Shareholder Not Disadvantaged by Debt Deal

Posted: 27th June 2012

Sir David and Sir Frederick Barclay have won what could be an important skirmish in their attempt to take control of three of London's most prestigious hotels.
Property developer, Patrick McKillen, is engaged in a struggle with the billionaire brothers, who already own the Ritz hotel and want to add Claridge’s, The Berkeley and The Connaught to their portfolio.
During a 30-day High Court hearing, Mr McKillen has fought to stop the Barclay brothers taking control of Coroin Ltd, a holding company set up by financier Derek Quinlan in 2004 and which owns the three hotels through subsidiaries.
Mr McKillen, who owns 36% of Coroin, argues that he should have been given the opportunity to buy Mr Quinlan's controlling stake in the company.
A judgment in that case is currently being awaited.
However, a deal by which Barclay brothers-controlled Maybourne Finance Ltd (MFL) acquired £660m of Coroin's debt, secured on the hotels, from National Asset Loan Management Ltd. (NALM) may have a bearing on the outcome of the dispute.
NALM is wholly owned by the National Asset Management Agency (NAMA) which was set up by the Irish government to acquire assets from the country's troubled banks at the height of the financial crisis in 2008.
Judges at the Court of Appeal (Civil Division) have now rejected Mr McKillen's arguments that NAMA acted beyond its lawful powers when the debt was transferred to MFL.
Philip Marshall QC, representing Mr McKillen, had argued that the £660m debt had been acquired by MFL as a means of ‘placing pressure’ on the businessman to sell his shares in Coroin.
Since purchasing the debt in September last year, MFL had demanded ‘onerous terms’ and had insisted that Coroin carry out a £200m rights issue to reduce its debts, claimed Mr Marshall.
He told the judges: ‘The true motive, Mr McKillen contends, is to seek to dilute his interest in the company’.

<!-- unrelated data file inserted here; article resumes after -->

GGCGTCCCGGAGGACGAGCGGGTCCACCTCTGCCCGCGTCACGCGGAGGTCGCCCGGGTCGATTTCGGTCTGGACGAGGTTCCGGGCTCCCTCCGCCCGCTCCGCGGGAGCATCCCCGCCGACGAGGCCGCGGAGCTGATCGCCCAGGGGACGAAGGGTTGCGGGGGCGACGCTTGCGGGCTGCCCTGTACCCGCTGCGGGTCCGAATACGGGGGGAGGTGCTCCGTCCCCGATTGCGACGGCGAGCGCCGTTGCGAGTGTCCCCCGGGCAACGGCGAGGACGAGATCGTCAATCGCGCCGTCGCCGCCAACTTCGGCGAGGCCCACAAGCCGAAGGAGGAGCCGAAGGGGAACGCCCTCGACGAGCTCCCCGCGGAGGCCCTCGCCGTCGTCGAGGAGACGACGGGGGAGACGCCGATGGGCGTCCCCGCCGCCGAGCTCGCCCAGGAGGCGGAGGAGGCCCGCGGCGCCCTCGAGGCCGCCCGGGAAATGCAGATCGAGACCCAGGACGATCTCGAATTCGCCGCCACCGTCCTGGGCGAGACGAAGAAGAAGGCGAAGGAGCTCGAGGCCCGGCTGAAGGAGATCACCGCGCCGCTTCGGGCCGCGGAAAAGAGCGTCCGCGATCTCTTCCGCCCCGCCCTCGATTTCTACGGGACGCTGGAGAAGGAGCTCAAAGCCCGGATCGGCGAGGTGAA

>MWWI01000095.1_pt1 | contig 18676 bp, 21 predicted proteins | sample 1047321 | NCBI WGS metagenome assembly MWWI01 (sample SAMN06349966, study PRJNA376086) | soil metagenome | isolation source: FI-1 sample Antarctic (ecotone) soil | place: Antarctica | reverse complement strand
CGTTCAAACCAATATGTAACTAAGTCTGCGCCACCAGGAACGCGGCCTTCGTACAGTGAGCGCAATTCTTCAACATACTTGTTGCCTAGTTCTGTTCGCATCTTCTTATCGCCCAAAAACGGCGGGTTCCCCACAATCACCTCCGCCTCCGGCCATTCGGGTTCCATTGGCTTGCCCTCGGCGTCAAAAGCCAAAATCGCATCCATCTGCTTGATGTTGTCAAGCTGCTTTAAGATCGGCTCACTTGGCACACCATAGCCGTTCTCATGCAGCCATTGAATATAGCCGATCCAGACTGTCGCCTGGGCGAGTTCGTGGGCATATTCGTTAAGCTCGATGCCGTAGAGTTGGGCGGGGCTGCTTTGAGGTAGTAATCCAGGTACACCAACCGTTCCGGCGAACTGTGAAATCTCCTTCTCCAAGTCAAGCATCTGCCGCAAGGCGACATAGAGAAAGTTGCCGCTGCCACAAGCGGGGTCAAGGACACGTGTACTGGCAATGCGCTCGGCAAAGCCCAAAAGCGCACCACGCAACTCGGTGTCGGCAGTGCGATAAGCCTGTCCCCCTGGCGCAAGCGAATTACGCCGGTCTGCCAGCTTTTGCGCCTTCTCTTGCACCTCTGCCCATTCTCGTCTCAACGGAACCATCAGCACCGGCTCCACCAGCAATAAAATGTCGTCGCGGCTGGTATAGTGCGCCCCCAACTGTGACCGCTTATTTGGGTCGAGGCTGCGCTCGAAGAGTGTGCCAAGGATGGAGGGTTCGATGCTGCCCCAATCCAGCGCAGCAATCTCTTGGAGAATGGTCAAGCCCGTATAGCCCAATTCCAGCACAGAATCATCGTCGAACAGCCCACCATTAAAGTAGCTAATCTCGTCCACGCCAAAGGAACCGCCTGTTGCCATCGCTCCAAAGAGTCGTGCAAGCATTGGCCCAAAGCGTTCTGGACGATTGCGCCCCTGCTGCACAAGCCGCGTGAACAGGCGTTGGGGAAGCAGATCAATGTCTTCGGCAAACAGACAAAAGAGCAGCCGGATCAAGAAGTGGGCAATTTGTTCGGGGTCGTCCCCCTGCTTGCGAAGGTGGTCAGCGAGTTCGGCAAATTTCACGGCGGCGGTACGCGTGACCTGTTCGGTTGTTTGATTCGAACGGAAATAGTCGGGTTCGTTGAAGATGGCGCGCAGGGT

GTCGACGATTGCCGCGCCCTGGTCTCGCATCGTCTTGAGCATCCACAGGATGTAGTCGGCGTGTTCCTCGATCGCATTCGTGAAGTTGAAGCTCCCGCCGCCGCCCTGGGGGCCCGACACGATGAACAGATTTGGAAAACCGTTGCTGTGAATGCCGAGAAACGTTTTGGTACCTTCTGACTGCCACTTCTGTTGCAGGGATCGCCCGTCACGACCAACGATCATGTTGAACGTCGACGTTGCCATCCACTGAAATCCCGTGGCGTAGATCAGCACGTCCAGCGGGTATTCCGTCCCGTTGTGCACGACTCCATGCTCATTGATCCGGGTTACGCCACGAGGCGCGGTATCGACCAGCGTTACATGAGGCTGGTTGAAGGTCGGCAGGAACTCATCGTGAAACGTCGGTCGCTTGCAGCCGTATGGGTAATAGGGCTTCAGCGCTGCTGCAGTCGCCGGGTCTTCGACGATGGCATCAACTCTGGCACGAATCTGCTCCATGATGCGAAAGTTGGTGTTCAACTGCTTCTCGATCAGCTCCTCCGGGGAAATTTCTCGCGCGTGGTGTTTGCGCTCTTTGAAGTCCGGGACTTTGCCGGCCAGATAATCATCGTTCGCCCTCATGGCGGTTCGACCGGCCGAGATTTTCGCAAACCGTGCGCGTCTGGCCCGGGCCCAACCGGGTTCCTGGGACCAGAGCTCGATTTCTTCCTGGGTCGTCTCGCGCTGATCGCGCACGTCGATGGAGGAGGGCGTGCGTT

However, the Master of the Rolls, Lord Neuberger, ruled against Mr McKillen and accepted that NAMA was not obliged either to give Coroin notice, or to consult with the company, before transferring the debt to MFL.
Coroin's loan facilities were originally with the Anglo Irish Bank and the Bank of Ireland but the beneficial interest in them was acquired by NAMA in June 2010. Three days before the facilities were due to expire, in September last year, MFL bought the debts for £660m, plus interest.
Mr McKillen argued that MFL was not a ‘permitted transferee’ for the loans and that NAMA failed to meet its obligations to consult and notify Coroin prior to the transfer. Coroin, it was claimed, was given less than one hour's notice before the transfer took place.
In February this year, High Court judge, Mr Justice David Richards, accepted Mr McKillen's plea that NAMA did not have an unrestricted right to transfer the loans to MFL without first giving notice to and consulting Coroin.
However, overturning that decision, Lord Neuberger, sitting with Lords Justice Toulson and Lewison, ruled that Coroin had no entitlement to notice or consultation prior to the debt transfer.
Robin Dicker QC, representing NALM, had told the judges that restrictions on NAMA's power to transfer assets to third parties would have ‘serious potential consequences’ for the Agency, which is a lynchpin of the Irish Government’s policy to rebuild the country’s economy.
MFL's barrister, Jeffery Onions QC, argued that NAMA has statutory power to transfer loans from its books ‘without borrower consent’.
Agreeing with Lord Neuberger that MFL and NALM's appeal should be allowed, Lord Justice Lewison concluded: ‘Coroin was not entitled either to notice of or to be consulted about the transfer to Maybourne’.
Mr McKillen was refused permission to appeal to the Supreme Court.
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